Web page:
When it comes to finding the right traditional chemical disinfectants, the marketplace tends to rely on products registered with the U.S. Environmental Protection Agency (EPA); these products are guaranteed to be effective at killing the germs they target.
However, as new on-site generation technologies emerge that also claim to have disinfecting properties, the old standby of EPA registration isn’t always cut and dry. That’s because many of these technologies don’t produce a traditional product that facility managers and building service contractors (BSCs) can find on the shelf. Rather, they are machines that convert water into cleaning and disinfecting solutions on the spot—also known as on-site generation.
This article will help to explain on-site generation, the way the EPA has registered on-site technologies in the past, and the way the EPA is starting to register some of those technologies now.
The 101 of On-site Generation
While on-site generation is often described as a new technology—and in the cleaning industry most of these products are relatively new to the marketplace—the science behind it is almost ancient history. “Electrolysis means simply to pass an electric current through water,” says John Shanahan, co-founder of GenEon Technologies, an on-site generation technology company based out of Texas. “That technology goes back to the 1870s. There’s nothing new about it.” Industry professionals also refer to this technology as electrolyzed water or electro-chemical activation.
The on-site generation technology connects to a tap water supply, drain, and standard electrical outlet. Softened tap water and a small amount of salt are combined and the mixture flows into an electrolytic cell. Water electrolysis creates two separate streams: a cleaning solution and a disinfectant. The solutions then dispense into spray bottles, automatic scrubbers, all-surface cleaners, and carpet extractors, where they are then ready for custodians to use them on surfaces.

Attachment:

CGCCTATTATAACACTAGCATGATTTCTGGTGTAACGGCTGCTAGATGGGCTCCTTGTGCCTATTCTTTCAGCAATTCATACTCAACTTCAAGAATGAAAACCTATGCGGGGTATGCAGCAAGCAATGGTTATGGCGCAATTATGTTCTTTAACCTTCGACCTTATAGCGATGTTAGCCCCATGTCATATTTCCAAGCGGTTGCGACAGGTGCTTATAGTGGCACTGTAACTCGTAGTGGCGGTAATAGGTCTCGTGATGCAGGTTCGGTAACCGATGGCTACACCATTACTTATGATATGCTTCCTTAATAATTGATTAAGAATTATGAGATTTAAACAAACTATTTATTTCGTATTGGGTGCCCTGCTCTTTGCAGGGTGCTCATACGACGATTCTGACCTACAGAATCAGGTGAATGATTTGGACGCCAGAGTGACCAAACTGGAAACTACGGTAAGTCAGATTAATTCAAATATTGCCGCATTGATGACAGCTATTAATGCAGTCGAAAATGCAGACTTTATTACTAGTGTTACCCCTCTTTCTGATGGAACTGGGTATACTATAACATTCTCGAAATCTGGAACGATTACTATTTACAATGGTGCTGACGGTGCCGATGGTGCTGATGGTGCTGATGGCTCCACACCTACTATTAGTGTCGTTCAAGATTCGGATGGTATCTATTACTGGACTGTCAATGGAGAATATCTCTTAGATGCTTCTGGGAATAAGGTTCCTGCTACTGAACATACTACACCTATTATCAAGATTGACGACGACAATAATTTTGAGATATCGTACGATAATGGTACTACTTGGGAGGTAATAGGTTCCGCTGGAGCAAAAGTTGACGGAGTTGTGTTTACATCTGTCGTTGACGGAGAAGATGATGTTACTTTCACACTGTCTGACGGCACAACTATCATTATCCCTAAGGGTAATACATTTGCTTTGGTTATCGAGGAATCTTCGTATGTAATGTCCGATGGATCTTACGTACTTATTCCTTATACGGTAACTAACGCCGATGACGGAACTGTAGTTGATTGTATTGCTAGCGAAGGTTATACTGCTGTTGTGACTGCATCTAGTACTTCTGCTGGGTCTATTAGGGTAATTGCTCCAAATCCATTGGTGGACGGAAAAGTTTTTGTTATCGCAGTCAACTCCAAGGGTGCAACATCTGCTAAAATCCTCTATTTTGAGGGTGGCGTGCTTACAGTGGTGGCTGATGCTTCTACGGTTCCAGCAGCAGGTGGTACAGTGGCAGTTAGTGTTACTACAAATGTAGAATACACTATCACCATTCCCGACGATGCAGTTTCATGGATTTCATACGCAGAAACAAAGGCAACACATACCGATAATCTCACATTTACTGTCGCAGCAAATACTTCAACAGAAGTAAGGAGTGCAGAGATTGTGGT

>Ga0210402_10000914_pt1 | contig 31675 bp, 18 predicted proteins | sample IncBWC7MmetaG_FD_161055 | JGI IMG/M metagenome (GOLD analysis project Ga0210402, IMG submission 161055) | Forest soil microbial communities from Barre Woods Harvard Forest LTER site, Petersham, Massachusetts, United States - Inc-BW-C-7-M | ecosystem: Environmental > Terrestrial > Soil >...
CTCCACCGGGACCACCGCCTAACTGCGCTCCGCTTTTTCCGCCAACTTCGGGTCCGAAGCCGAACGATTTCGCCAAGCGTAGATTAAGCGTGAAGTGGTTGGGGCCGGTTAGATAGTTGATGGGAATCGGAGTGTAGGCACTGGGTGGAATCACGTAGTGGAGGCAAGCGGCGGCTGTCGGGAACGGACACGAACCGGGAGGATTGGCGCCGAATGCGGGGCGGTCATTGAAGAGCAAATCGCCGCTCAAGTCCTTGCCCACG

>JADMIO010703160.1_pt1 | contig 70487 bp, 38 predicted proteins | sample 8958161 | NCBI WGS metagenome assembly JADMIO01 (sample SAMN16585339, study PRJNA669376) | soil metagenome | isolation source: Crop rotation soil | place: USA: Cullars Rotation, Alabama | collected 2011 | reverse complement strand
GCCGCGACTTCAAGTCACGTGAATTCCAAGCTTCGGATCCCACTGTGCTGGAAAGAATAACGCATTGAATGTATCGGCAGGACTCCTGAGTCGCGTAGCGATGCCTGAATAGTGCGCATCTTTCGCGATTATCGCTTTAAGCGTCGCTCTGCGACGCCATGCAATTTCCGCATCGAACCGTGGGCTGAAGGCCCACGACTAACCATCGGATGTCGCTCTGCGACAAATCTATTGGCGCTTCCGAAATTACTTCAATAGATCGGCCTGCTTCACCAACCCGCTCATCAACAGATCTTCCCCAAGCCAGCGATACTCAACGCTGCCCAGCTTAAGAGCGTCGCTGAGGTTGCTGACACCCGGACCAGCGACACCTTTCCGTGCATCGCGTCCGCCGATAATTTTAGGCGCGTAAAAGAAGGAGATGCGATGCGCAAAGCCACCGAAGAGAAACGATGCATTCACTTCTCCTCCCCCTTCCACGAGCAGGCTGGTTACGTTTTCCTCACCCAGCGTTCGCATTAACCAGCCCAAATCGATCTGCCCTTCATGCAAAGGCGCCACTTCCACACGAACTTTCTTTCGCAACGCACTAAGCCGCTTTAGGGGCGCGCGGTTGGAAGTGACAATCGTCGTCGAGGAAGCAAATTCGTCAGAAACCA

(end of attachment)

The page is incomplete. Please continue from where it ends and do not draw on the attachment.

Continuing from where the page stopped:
On-site generation technology is perhaps best known for its sustainable properties, due to less packaging and the lack of shipping/transportation needs. They also claim to use less-highly concentrated chemicals that are safer for human and environmental health. As the EPA is beginning to work with on-site generation manufacturers to register their disinfectants, the marketplace will begin to see more and more of them with registration and kill claims.
“Our industry has traditionally used quats, bleach, phenolics, and recently AHP as active ingredients in conventional bottled disinfectants, and is often conservative and cautious about adopting new technologies,” says Reid Rabon, senior manager of technical applications for Orbio Technologies. “The ability to generate disinfectants through on-site generation has created new options for customers and there is interest in the marketplace.”
Rabon adds, “EPA registration of on-site generation technologies as devices, or registration of the electrolyte or output, is another indication that companies are seeing enough demand in the market to invest the time and resources to work through the EPA processes.”
EPA Establishment Numbers
There are a few levels of EPA registration to consider when trying to understand regulation of on-site generation technology.
First, you have the widespread registration of the on-site generation device as a pesticide product. According to a source at the EPA, “A pesticide product consists of a proprietary chemical used in conjunction with a device to produce an output to kill a pest. This entire system is registered.” However, it’s important to remember in this case, we’re talking about pests to public health—in other words, germs and microbes—not rodents or insects.
Regardless, any on-site generation technology is required to have an EPA registration establishment number, which is regulated under the Federal Insecticide, Fungicide, and Rodenticide Act (FIFRA).
Allen Rathey, president of the Healthy Facilities Institute, helps to explain how these EPA registration establishment numbers work. “An establishment number means the device claims to do something to a certain pest, microbe, or germ, and the EPA says to these manufacturers with the establishment number, ‘We expect you to maintain records that show that you do what you say you do.’”